Professor Fahmy will also give the keynote address at the 43rd Annual Conference of the North American Association of Islamic and Muslim Studies (NAAIMS) at Columbia on September 20, 2014.
Rema Hammami is Associate Professor of Anthropology at Birzeit University based in the Institute of Women's Studies Institute since 1995. Her publications cover an array of issues as they relate to the Palestinian context, including: gender, nationalism and armed conflict; NGOs, politics, and civil society; and ethnographies of spatial control and resistance. Recent publications include: Who Answers to Gazan Women? A Study in Economic Rights and Security (forthcoming with Penny Johnson) and Change and Conservation: Family Law Reform in Court Practice and Public Perception in the Occupied Palestinian Territory. She is a contributing editor to Middle East Report; Development and Change; and The Arab Studies Journal and is on the editorial board of Jerusalem Quarterly. Awarded the Prince Claus Chair in Equity and Development at the ISS (the Hague) for 2005, she currently serves on the jury of their awards for culture and development.
Her current research focuses on issues at the interface between liberal peace building/ neo-humanitarian intervention and the logics of Israeli military occupation and colonization of the West Bank and Gaza Strip on the ground. During her fellowship she will be completing studies of how the aid industry deploys "gender" in its techniques across the fragmented geo-political projects and spaces called the occupied territories in which Gaza is framed as a "humanitarian crisis"; of Ramallah as a site of state-building and liberal governmentality; and of how Israel's colonial frontier (the majority of West Bank territory) has been marked off as "Area C" -- a zone of international non-intervention.
American University in Cairo
Rabab El-Mahdi is Associate Professor of Political Science at the American University in Cairo. She works on social movements and mobilization, including women, labor and political Islam. She is the author of a number of publications including, most recently: "Working Class, Youth, and the Revolution" in Taking to the Streets (Ed. Ellen Lust) 2013, and "Women in the Revolution" (with Lila Abu-Lughod) Feminist Studies, 2012. She also joined and co-founded a number of opposition groups in Egypt. El-Mahdi is a frequent commentator on AJE, BBC, CNN, ABC and writes op-eds for both Egyptian and international newspapers.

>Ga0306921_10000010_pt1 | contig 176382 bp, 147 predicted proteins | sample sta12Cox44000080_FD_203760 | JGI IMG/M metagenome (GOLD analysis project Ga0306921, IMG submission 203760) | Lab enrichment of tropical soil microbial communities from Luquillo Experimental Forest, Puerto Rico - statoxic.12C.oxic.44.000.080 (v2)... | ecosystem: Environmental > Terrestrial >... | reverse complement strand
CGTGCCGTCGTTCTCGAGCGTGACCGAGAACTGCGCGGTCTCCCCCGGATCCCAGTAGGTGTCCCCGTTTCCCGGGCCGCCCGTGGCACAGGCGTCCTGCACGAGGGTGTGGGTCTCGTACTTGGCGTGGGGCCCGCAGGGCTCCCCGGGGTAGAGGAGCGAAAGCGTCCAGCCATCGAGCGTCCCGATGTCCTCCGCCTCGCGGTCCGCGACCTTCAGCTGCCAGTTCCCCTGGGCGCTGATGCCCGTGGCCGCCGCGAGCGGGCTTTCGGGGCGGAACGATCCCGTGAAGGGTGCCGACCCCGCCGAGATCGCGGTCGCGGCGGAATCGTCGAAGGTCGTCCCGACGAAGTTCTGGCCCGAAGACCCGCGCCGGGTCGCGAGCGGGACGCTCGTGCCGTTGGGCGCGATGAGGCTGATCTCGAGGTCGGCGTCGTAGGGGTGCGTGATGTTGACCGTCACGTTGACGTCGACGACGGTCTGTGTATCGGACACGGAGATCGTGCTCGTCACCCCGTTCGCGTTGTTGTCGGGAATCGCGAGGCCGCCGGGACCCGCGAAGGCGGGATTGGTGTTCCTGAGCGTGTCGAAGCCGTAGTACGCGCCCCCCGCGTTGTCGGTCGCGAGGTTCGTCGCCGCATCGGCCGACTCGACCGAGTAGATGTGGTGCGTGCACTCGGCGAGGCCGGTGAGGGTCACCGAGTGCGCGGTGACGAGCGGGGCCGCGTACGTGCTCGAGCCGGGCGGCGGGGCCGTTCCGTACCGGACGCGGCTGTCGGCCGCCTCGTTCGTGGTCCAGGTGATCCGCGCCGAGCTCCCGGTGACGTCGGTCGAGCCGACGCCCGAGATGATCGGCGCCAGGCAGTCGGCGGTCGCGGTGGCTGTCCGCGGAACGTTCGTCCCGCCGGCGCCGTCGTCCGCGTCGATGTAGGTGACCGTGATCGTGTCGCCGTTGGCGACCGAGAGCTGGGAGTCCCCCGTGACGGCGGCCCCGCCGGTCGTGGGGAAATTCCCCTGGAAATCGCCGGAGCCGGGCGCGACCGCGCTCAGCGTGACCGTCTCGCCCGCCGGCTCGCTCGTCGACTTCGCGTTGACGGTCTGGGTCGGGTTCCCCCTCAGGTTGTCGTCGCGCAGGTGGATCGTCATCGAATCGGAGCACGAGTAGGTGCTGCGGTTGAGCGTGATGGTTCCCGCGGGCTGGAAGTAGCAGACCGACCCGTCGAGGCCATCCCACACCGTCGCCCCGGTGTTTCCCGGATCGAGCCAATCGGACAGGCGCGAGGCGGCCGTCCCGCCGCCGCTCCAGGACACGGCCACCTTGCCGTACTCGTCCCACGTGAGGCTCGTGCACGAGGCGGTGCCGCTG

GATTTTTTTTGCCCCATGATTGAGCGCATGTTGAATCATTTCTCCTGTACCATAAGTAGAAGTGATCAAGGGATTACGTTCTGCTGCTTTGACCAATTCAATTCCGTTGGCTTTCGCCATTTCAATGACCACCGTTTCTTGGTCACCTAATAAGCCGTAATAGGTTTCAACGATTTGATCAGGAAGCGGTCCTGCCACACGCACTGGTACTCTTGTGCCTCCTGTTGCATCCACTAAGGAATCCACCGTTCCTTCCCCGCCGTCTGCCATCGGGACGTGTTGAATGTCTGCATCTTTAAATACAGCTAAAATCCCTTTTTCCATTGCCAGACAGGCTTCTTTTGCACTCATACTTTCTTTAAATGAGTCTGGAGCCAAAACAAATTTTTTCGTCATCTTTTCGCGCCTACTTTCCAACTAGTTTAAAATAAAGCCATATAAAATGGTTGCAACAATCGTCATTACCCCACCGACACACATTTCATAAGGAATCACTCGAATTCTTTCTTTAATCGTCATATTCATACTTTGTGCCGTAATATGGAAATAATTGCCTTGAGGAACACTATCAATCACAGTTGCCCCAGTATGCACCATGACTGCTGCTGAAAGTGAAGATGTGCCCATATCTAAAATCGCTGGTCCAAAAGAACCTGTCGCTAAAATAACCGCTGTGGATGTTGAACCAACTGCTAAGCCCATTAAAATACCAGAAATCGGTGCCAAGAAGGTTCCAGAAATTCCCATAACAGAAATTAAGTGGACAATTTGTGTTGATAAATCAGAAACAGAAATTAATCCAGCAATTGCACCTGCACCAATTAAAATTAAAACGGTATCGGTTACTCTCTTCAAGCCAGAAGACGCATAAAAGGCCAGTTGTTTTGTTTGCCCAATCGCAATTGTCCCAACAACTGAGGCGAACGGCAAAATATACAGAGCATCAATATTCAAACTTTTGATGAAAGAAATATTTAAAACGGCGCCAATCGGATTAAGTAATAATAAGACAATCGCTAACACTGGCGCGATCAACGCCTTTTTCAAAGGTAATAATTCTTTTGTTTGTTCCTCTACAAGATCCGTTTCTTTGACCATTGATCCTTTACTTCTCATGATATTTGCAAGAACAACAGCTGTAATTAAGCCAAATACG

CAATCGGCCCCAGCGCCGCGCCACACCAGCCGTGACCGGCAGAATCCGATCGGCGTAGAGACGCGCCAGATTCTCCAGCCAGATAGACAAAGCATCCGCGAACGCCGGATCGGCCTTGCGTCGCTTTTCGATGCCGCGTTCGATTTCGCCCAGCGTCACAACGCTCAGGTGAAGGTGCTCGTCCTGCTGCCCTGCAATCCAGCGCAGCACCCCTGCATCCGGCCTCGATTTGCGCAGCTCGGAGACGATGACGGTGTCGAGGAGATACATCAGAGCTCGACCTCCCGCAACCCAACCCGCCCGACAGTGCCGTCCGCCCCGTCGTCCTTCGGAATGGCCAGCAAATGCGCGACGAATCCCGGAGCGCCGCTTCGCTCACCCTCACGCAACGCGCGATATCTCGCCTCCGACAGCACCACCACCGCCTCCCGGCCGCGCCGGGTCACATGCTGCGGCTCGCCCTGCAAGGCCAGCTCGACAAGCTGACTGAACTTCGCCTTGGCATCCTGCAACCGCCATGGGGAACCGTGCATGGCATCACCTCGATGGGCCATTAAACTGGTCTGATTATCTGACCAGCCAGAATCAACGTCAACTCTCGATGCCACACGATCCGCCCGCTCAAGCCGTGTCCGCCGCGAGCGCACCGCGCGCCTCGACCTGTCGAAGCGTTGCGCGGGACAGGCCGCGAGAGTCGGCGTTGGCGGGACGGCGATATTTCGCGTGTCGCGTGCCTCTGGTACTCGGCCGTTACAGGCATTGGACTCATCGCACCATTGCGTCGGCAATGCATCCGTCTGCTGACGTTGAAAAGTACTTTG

During her fellowship she will be working on a research project analyzing the tumultuous path of the Egyptian revolution as a function of three factors. The first is the historical question of post-coloniality as a condition, not a transient moment, which shapes the current divisions along the lines of identity politics rather than class divisions. The second is the distribution and growth in a country that is on the periphery of global capitalism which is in a moment of prolonged systemic crisis. The final factor is the lack of organization of revolutionary forces. Unlike revolutions of the twentieth century, no revolutionary organization or force has been able to lead the process in Egypt. While youth movements have vanished, and independent labor unions, newly formed political parties and pre-2011 social movements continue to be marginal, football fan clubs known as the 'ultras' have played a major role in mobilization and political confrontations. This conundrum is part of the challenge of the Egyptian case for theorizing about what types of organization can succeed in twenty-first century revolutionary milieus. The research is part of a book manuscript that will be completed during the coming two years.